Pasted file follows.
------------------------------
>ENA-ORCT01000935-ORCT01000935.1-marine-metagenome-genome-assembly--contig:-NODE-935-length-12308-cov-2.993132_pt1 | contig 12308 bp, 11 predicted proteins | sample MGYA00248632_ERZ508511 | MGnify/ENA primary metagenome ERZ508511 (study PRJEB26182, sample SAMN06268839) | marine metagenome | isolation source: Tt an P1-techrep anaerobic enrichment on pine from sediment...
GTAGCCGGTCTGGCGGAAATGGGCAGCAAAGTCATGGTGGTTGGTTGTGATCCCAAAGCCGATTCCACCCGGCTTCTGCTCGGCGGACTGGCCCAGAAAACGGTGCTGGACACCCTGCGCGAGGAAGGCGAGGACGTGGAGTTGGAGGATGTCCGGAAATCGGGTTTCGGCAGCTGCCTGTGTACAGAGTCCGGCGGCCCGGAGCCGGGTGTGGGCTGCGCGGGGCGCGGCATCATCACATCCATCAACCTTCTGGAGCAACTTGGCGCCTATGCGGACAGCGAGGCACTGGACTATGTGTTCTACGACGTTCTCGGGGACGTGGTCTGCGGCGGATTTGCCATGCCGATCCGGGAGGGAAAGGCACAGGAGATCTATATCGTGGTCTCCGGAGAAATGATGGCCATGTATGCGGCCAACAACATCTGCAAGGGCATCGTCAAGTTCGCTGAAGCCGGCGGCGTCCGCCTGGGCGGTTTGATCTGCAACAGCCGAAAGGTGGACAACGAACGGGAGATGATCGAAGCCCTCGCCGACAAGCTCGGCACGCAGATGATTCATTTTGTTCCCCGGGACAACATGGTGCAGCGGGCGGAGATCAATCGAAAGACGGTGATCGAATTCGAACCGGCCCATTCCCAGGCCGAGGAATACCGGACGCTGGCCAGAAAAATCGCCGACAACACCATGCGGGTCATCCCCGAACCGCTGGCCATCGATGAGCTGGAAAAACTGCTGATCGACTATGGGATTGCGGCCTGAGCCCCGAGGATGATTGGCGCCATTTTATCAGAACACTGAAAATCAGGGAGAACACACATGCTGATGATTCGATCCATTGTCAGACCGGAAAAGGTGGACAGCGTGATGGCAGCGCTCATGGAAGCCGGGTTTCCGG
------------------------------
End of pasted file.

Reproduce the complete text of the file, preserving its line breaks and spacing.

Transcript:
>ENA-ORCT01000935-ORCT01000935.1-marine-metagenome-genome-assembly--contig:-NODE-935-length-12308-cov-2.993132_pt1 | contig 12308 bp, 11 predicted proteins | sample MGYA00248632_ERZ508511 | MGnify/ENA primary metagenome ERZ508511 (study PRJEB26182, sample SAMN06268839) | marine metagenome | isolation source: Tt an P1-techrep anaerobic enrichment on pine from sediment...
GTAGCCGGTCTGGCGGAAATGGGCAGCAAAGTCATGGTGGTTGGTTGTGATCCCAAAGCCGATTCCACCCGGCTTCTGCTCGGCGGACTGGCCCAGAAAACGGTGCTGGACACCCTGCGCGAGGAAGGCGAGGACGTGGAGTTGGAGGATGTCCGGAAATCGGGTTTCGGCAGCTGCCTGTGTACAGAGTCCGGCGGCCCGGAGCCGGGTGTGGGCTGCGCGGGGCGCGGCATCATCACATCCATCAACCTTCTGGAGCAACTTGGCGCCTATGCGGACAGCGAGGCACTGGACTATGTGTTCTACGACGTTCTCGGGGACGTGGTCTGCGGCGGATTTGCCATGCCGATCCGGGAGGGAAAGGCACAGGAGATCTATATCGTGGTCTCCGGAGAAATGATGGCCATGTATGCGGCCAACAACATCTGCAAGGGCATCGTCAAGTTCGCTGAAGCCGGCGGCGTCCGCCTGGGCGGTTTGATCTGCAACAGCCGAAAGGTGGACAACGAACGGGAGATGATCGAAGCCCTCGCCGACAAGCTCGGCACGCAGATGATTCATTTTGTTCCCCGGGACAACATGGTGCAGCGGGCGGAGATCAATCGAAAGACGGTGATCGAATTCGAACCGGCCCATTCCCAGGCCGAGGAATACCGGACGCTGGCCAGAAAAATCGCCGACAACACCATGCGGGTCATCCCCGAACCGCTGGCCATCGATGAGCTGGAAAAACTGCTGATCGACTATGGGATTGCGGCCTGAGCCCCGAGGATGATTGGCGCCATTTTATCAGAACACTGAAAATCAGGGAGAACACACATGCTGATGATTCGATCCATTGTCAGACCGGAAAAGGTGGACAGCGTGATGGCAGCGCTCATGGAAGCCGGGTTTCCGG